Crazy Faith Ministries
I read a story this week about a government official in Texas, a White man, who said, “We’re a part of the master race.”
He was talking to what looked to be a Black woman. He said to her that she had a gap in her teeth and followed that up with his “master race” comment.
This week, we also heard the Republican Mississippi congresswoman, Rep. Cindy Hyde-Smith, say that she would go and be in the front row if cattle rancher Colin Hutchinson were to invite her to a public hanging.
She has refused to apologize or take the statement back, and she was defended by Mississippi Gov. Phil Bryant, who said she meant no harm by what she said, and further eluded that what she said was a joke. This, in a state with one of the worst records of lynching in the entire United States. Hyde-Smith is running against an African American, Mike Espy.
And then there was the statement made in September 2016, by Republican Kentucky Gov. Matt Bevin, who suggested that conservatives might have to resort to bloodshed if Hillary Clinton won the pending presidential election.
Speaking at the Values Voter Summit that year, Bevin said conservatism needed to be protected. “America is worth fighting for ideologically,” he said. “I want us to be able to fight ideologically, mentally, spiritually, economically, so that we don’t have to do it physically. But that may, in fact, be the case.”
These are just a few of the racist statements that are being spewed by – no less – people who run our governments. These situations are not decreasing. Those who believe in the rightness of white supremacy are saying these types of statements more and more.
They seem to have a resentment against anyone and everyone who is not a part of what they have described as the “master race,” which in its purest sense includes White people with what are described as Nordic features: pale skin, blond hair, sharp features and blue eyes.
Many believe that there is supposed to be a race war, where the undesirables will be sifted and separated from the master race. They not only despise people of color – Black and Brown people, which includes Hispanics and Asians and other non-White groups, but they also despise Jews and Muslims.
They profess to be “Christian,” which in their minds is the religion of the master race. They declare that “God is White.” Recently fired NBC personality Megyn Kelly said as a matter of established fact in 2013 that both God and Santa Claus were White.
So often, these racist statements are blown off by others who believe they are the same as “jokes.” Those who are offended by the statements are accused of “playing the race card,” and attempted to be made to feel guilty for objecting to obviously targeted, derogatory statements. And they also declare that they are not racist and are offended by being accused of being racist.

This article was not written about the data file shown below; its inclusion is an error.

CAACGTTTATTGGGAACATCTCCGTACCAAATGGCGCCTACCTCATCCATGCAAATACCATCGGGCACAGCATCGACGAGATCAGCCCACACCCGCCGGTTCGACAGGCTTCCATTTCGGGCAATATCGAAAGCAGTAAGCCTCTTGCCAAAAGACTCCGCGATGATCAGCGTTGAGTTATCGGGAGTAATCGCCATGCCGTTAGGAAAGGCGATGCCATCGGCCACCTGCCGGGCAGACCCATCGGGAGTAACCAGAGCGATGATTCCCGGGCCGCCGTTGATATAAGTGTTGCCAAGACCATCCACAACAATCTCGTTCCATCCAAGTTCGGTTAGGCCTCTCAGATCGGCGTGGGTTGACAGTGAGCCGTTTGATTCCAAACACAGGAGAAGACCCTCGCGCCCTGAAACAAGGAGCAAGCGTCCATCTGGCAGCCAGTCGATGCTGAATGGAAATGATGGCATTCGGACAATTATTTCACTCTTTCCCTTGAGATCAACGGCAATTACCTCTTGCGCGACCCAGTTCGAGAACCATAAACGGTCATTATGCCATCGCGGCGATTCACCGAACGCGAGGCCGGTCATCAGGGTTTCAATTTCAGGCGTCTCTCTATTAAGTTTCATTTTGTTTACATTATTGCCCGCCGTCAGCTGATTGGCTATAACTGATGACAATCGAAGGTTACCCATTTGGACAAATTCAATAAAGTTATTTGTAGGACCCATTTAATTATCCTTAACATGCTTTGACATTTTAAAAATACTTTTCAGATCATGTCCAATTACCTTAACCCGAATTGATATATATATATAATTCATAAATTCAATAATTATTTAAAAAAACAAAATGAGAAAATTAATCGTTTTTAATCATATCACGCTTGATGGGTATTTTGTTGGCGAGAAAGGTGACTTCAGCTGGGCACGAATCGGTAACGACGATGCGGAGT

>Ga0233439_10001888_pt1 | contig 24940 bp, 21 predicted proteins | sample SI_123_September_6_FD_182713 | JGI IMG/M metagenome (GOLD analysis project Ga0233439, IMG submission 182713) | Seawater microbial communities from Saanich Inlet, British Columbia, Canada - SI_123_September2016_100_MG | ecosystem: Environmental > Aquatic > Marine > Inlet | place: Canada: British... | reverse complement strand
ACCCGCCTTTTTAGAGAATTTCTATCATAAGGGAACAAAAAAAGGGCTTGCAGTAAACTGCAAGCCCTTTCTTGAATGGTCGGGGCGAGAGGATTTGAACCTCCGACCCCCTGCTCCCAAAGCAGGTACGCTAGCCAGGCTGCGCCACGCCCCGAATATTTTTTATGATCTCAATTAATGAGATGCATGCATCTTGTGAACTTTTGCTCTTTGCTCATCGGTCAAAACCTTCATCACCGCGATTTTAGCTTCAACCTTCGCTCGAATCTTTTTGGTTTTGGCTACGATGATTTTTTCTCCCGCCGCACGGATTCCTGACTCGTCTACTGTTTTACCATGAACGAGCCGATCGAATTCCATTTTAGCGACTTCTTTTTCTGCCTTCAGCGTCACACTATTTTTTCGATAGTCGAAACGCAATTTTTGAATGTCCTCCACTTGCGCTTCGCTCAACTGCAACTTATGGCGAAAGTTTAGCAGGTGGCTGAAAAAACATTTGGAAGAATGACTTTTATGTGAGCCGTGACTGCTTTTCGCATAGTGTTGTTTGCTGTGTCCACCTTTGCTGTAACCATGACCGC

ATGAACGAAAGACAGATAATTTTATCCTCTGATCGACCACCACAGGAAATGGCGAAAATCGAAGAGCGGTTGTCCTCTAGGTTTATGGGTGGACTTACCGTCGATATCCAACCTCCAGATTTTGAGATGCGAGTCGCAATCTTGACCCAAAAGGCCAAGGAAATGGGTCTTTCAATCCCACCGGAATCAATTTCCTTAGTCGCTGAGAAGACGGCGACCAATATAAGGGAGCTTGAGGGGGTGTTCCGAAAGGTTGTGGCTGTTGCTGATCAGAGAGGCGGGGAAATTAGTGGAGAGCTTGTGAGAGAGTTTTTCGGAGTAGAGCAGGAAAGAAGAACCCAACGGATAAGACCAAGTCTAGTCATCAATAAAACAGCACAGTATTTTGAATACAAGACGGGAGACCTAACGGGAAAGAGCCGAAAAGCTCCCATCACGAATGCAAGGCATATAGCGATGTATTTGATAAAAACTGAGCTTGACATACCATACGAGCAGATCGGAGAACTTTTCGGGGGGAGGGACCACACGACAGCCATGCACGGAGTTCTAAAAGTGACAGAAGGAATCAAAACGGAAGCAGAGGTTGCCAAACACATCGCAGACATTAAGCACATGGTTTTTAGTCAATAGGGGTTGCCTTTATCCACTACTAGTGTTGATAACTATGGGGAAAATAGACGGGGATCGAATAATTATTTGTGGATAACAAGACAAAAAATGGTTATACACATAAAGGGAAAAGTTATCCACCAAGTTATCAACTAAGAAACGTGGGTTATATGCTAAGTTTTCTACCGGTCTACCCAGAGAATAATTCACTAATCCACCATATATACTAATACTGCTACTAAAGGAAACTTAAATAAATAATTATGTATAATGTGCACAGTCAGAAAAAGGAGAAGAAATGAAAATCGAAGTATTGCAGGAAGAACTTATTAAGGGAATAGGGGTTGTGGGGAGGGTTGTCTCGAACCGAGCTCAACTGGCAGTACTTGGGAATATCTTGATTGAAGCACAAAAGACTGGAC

But their statements are racist, which says that their hearts are racist as well. They have been taught that they are superior to everyone else. In this country, the chasm between White people and African Americans is the most talked about, but certainly not the only, chasm caused by racism that exists.
There can be no healing because these White people will not admit that they are racist – that the way they think and talk about Black people is racist – and they are quick to call African Americans “racist” at every turn. The accusation made by the current president that the questions of two African American female reporters were racist was as insulting as it was unbefitting of the president.
While some White nationalists – which this president purports to be – are predicting and are eager for there to be a race war, the fact is that there has been a race war just under the surface of the American political tradition since the beginning of this country, a war that is erupting in pockets all over the country.
It looks and feels like wildfires of hatred based on race are popping up, with people all too ready to engage in combat. And it feels like these dangerous eruptions are all too often justified by lifting up the name of Jesus the Christ.
I for one do not know any conservatives, who are also racist, state that their values and politics are not related to their belief in Christ. Their Christ has no problem with their positions on race; their Christ does not or would not demand social justice. It is perplexing how anyone could read the Bible and have such an opinion, but it is true.
Even in history, devout Christians declared, for example, that Jesus was not against slavery. They believed that slavery was bad, but not against the will of God, and was not immoral.
The backlash against African Americans gaining ground in their fight for human dignity is always a trigger for those who believe that, based on their Whiteness, they are right to do all they can to keep that goal under their control.
They are convinced that African Americans are not only not equal to Whites but also undeserving of full citizenship. And so, in their spirits, they are always ready for a race war, one that will keep the races in their respective places.
Their cause for racial purity and separation is bubbling and has been bubbling for a while. They are ready to shed blood if they think it’s necessary. And they believe just that: that a race war must happen, and soon.
They believe the president of this nation is on their side. And that belief cannot bode well for anyone of color, or for Jews or Muslims or anyone they deem as being “less than.” This is a dangerous time in this country, more dangerous than anyone wants to admit.
Rev. Dr. Susan K Smith is the founder and director of Crazy Faith Ministries. She is available for speaking. Contact her at email@example.com.